Military historians credit Ramsey as the leader of the last horse cavalry charge in U.S. history on Jan. 16, 1942. He led Troop E of the 26th Cavalry Regiment headed toward the village of Morong, a Las Vegas Review Journal report stated.
General Jonathan Wainwright, the North Luzon commander, ordered Ramsey, a first lieutenant at the time, to take the lead into Morong, the report noted.
Documents in Silverio’s possession showed that he was an intelligence officer for Squadron 427 of the First Provisional Regiment of Tarlac of the East Central Luzon Guerrilla Area. A roster also showed, “Cuaresma, Silverio S., 2nd Lt., USAFFE,” as the No. 7 officer on a list of 85 soldiers.
Silverio in the interview recalled that he led guerillas in several raids that killed Japanese troops until Gen. Douglas MacArthur returned to liberate the Philippines on Oct. 20, 1944.
When the war ended, Silverio went to work for the Philippine government’s Bureau of Animal Industries, retiring at 70 years old, and then moved to the United States seven years later after having been petitioned as an immigrant by one of his New York-based sons.
Fighting for recognition
As soon as the Filipino veteran arrived in New York in 1984, he launched his fight to be recognized for his services to the United States.
“He thought that being in the US would greatly help him with his appeal [for recognition] to this government,” the veteran’s son Silverio Jr. said.
But the older Silverio’s efforts were to no avail. His first letter to the Department of Veterans Affairs (VA) in 1984 was answered eight years later with an instruction to write to the Philippine government instead.
Since then several appeals have been made to assert that he did serve the US government during World War II while a current case is still pending at the Court of Appeals.
Through his fights, he was supported by his wife who, under the most recent law, would have received financial benefits if Silverio died. His wife passed away just last February.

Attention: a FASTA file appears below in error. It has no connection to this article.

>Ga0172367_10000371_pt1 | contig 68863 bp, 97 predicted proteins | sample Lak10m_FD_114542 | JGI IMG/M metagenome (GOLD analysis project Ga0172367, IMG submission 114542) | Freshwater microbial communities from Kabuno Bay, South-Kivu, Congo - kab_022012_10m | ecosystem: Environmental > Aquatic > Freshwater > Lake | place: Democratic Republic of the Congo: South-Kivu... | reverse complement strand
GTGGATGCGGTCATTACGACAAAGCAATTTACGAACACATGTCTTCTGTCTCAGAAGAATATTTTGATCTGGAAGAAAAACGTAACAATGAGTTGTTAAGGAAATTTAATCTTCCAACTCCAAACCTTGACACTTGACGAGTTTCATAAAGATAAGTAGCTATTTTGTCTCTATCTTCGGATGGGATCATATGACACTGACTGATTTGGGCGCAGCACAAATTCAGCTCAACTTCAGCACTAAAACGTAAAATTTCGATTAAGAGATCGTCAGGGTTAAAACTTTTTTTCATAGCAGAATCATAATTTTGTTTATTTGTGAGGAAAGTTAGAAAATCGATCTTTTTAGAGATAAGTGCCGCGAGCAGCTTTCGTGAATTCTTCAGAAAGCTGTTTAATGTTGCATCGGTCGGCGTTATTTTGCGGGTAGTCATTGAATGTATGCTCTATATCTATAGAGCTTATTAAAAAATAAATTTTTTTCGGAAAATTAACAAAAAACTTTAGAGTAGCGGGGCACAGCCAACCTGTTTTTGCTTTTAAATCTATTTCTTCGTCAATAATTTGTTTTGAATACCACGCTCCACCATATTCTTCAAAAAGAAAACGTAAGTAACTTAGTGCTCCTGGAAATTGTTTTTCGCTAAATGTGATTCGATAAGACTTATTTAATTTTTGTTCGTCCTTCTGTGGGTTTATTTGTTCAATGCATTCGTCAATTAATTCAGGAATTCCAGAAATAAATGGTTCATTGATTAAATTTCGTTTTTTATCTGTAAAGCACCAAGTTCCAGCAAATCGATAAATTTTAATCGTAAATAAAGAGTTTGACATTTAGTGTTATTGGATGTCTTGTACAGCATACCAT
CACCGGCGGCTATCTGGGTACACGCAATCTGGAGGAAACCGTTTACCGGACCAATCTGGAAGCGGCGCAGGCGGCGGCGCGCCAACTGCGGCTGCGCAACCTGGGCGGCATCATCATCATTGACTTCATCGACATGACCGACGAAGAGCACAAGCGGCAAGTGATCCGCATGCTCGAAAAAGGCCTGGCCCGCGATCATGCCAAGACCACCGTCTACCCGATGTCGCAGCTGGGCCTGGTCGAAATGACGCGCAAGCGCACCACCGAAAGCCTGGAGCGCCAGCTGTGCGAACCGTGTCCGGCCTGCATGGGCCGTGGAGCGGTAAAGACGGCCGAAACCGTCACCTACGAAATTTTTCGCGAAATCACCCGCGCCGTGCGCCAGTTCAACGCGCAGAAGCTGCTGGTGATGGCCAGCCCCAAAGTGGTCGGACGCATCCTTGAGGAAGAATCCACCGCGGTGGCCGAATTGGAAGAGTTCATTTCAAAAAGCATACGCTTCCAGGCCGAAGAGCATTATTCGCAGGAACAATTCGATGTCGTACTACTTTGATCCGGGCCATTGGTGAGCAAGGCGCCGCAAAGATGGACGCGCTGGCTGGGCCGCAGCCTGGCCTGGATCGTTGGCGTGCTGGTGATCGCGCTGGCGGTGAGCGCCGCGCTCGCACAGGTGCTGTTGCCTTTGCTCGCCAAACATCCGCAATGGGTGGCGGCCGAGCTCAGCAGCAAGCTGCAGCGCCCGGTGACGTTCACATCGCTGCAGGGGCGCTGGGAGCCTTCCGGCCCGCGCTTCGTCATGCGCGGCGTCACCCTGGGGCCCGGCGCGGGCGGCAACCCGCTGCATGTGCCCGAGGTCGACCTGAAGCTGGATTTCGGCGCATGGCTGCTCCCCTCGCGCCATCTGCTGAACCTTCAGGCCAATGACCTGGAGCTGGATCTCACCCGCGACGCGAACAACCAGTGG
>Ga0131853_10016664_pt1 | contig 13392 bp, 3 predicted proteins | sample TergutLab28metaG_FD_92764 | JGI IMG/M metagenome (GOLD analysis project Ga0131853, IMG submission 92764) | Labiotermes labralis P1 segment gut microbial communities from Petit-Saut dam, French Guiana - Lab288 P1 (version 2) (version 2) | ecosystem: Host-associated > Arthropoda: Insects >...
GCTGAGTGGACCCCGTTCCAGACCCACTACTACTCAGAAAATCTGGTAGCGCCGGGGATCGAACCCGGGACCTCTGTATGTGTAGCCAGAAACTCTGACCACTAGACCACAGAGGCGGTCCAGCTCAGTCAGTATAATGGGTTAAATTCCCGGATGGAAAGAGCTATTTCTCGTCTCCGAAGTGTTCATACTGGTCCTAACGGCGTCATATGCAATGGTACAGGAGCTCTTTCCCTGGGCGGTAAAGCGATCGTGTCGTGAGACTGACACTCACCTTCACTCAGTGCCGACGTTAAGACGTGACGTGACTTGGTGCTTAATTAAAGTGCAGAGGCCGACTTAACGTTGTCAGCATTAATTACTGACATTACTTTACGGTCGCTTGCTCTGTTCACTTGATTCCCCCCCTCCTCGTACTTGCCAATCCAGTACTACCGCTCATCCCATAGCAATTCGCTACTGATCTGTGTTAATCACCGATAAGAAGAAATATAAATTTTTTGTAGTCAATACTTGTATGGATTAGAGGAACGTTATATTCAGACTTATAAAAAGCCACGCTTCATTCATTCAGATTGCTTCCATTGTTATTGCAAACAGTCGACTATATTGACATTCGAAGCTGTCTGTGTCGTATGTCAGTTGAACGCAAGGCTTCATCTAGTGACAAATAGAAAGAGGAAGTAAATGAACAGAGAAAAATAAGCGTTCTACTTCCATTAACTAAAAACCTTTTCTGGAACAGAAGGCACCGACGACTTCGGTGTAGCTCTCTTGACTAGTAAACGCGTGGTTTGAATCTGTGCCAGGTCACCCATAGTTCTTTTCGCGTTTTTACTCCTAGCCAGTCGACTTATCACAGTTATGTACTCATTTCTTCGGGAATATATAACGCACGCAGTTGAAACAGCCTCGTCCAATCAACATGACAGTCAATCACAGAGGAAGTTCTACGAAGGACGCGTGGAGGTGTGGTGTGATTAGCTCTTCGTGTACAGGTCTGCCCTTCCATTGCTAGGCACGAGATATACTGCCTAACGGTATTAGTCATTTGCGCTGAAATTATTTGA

While Silverio’s seemingly singlehanded fight for recognition was going on, several other organizations have also launched their own crusade for Filipino World War II veterans to be recognized by the US government.
In Las Vegas where Silverio has been a resident for 12 years, the Filipino-American Veterans of Nevada and Families (FAVFA) is spearheading the fight for these Filipino former soldiers.
One of the group’s most recent victories is to acquire the assistance of the Nevada state legislature in asking President Obama to reconsider the soldiers’ denied compensation and recognition claims.
Since 2008, some 24,000 veterans’ claims were turned down by the VA because their names were not on the NPRC in St. Louis, MO.
Similar to Silverio’s case, this is even if the veterans had proof of US military service from the Philippine government.
FAVFA had noted earlier that the NPRC list which is used by the US government to determine military service, including service given in World War II, is incomplete.
Last year, the group requested the White House Initiative on Asian and Pacific Islanders to take up their issue with President Obama. In addition, they also asked Gov. Brian Sandoval to help in their appeal for reconsideration.
The group has also been lobbying for the passage of House Resolution 210, known as the Filipino Veterans Fairness Act of 2011, which directs the VA “to take into account any relevant service documentation, including documentation other than the Missouri List or the list of all discharged and deceased veterans from the 20th century.”
“He was fighting for his own personal recognition as a World War II veteran. We didn’t know about (others’ efforts) until we found this group,” Silverio Jr. said of his father’s fight.
“It is apparently a big thing going on that we didn’t know. It’s a good thing that we did find [FAVFA],” he added.
FAVFA, incidentally, will honor Silverio’s 100th birthday during its Memorial Day Remembrance Dinner on May 27 at the Gold Coast Hotel & Casino.
At the nursing facility where he agreed to sit down for an interview, Silverio said he remains hopeful that the government will recognize his service soon.
“I still have hope because as I said my appeals are strong,” he said with a smile that showed a soldier’s valor and determination.
Subscribe to INQUIRER PLUS to get access to The Philippine Daily Inquirer & other 70+ titles, share up to 5 gadgets, listen to the news, download as early as 4am & share articles on social media. Call 896 6000.